"This study emphasizes the importance of promoting the use of fluoridated municipal water to prevent ECC, particularly in this high-risk Latino community," Dr. Mendoza said. "We need to promote the use of drinking fluoridated tap water in communities, particularly in our most vulnerable populations. Low-income, Latino parents may have never heard about tap water safety and the importance of tap water fluoridation to protect their child's teeth."

Raising awareness

Dentists, physicians, and social service programs need to know whether their local water supply is fluoridated, they need to understand their patients/clients concerns about the water and assess whether these families understand the connection between fluoride and ECC prevention.

This information can assist healthcare providers in tailoring their oral health messages to families who are at risk for ECC. Health promotion should use multi-lingual health literacy materials during patient encounters and coordinate with local media to promote healthy oral health behaviors, Dr. Mendoza said.

"There needs to be more local dental-medical collaboration with respect to effective dental referrals for young children, unifying messages about local tap water issues that address a community's concerns, and emphasis on adequate fluoride exposure when local fluoridated water supplies are available," she said.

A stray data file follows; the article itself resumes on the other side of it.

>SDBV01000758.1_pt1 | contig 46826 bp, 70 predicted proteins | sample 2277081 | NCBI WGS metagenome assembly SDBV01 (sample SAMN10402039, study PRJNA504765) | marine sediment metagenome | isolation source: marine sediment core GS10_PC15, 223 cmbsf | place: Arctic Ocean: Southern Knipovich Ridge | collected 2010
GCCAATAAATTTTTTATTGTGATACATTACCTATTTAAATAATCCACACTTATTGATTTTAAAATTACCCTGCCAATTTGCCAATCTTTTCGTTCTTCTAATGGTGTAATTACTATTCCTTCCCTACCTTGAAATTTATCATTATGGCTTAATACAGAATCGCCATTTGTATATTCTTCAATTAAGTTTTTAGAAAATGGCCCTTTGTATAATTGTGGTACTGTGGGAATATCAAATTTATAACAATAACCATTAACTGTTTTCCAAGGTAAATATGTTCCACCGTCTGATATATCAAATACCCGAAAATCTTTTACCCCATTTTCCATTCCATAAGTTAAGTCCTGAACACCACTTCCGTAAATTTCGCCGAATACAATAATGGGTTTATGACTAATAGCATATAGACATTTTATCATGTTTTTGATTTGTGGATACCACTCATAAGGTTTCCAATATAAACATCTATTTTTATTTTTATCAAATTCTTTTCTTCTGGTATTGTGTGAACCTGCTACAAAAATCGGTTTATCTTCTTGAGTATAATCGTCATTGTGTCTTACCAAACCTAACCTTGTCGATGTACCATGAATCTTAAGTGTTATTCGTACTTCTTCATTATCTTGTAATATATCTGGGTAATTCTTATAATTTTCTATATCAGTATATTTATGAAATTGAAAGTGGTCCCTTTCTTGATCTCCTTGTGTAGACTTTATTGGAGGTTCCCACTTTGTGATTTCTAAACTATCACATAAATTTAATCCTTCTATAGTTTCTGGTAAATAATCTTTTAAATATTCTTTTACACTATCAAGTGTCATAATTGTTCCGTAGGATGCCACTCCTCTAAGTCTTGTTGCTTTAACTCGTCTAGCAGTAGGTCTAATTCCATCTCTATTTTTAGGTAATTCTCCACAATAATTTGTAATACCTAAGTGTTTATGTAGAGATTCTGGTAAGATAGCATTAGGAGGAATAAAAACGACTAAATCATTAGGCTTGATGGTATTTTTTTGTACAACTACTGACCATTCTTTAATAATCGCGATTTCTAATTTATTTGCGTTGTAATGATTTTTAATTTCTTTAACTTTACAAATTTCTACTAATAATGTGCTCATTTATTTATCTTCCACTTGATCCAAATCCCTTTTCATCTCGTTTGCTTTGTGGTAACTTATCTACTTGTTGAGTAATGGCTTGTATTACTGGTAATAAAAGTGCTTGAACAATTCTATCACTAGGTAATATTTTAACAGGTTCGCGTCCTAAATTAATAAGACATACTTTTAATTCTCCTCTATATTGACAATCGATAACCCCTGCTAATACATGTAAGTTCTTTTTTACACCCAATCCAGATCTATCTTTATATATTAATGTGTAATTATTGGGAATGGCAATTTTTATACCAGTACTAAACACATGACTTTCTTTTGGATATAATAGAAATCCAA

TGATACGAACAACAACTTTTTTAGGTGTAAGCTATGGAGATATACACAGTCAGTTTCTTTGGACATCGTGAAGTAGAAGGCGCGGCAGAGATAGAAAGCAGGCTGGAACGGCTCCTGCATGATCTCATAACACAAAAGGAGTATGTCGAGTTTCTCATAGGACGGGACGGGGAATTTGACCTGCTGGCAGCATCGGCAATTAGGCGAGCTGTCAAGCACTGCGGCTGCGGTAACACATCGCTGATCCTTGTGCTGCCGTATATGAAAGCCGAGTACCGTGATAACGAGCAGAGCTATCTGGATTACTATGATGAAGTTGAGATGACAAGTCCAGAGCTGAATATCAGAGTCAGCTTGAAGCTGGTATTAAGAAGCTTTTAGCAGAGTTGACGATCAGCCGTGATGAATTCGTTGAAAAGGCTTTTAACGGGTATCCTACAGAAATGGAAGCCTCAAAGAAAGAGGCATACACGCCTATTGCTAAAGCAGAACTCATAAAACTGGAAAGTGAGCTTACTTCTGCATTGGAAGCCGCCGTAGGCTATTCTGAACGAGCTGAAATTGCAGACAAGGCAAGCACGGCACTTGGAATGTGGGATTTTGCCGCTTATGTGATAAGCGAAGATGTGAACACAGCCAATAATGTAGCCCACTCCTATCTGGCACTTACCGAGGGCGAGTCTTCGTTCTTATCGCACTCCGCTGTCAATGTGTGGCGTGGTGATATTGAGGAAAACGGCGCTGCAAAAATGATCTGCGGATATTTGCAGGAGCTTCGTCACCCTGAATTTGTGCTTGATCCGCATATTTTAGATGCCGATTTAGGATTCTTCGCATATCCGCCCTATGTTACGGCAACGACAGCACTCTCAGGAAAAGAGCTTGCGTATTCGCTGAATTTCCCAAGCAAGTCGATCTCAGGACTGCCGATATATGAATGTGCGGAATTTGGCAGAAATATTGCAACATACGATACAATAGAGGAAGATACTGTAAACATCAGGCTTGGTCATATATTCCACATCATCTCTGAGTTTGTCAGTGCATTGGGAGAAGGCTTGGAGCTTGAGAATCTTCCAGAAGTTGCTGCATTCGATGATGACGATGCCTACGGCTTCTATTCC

Drinking practices, particularly drinking fluoridated tap water, should be regularly monitored in state and national surveys to measure oral health practices and fluoride exposure, the authors concluded.

Barbara Broffitt M.S. research assistant at the Department of Preventive and Community Dentistry, University of Iowa, told that the UCSF study results are similar to what she and her colleagues found in the Iowa Fluoride Study -- a long-term evaluation of fluoride exposure, nutrition, and oral hygiene in a cohort of infants recruited from Iowa hospitals in the early-to-mid 1990s.

“Subjects that drink bottled water seem to have higher caries rates, but not significantly higher,” she said. Although, she added, “this is a much higher risk population than what we have in Iowa, and the difference in caries rates is more pronounced.”

Broffitt also raised some concerns about the study design:

  • This study categorizes children as either tap water drinkers or bottled water drinkers. Where do subjects fall that drink some of each? Very few of the subjects in the Iowa study were exclusively tap or bottled water drinkers at these young ages.
  • There may be some demographic factors that put the bottled water users into a lower socioeconomic group, which is also a known risk factor for caries. The study does not do any multivariable regression analyses, so bottled water use has not been adjusted for other known risk factors.

“We do, however, consistently see that fluoridated water is related to less dental caries,” she concluded.

Copyright © 2009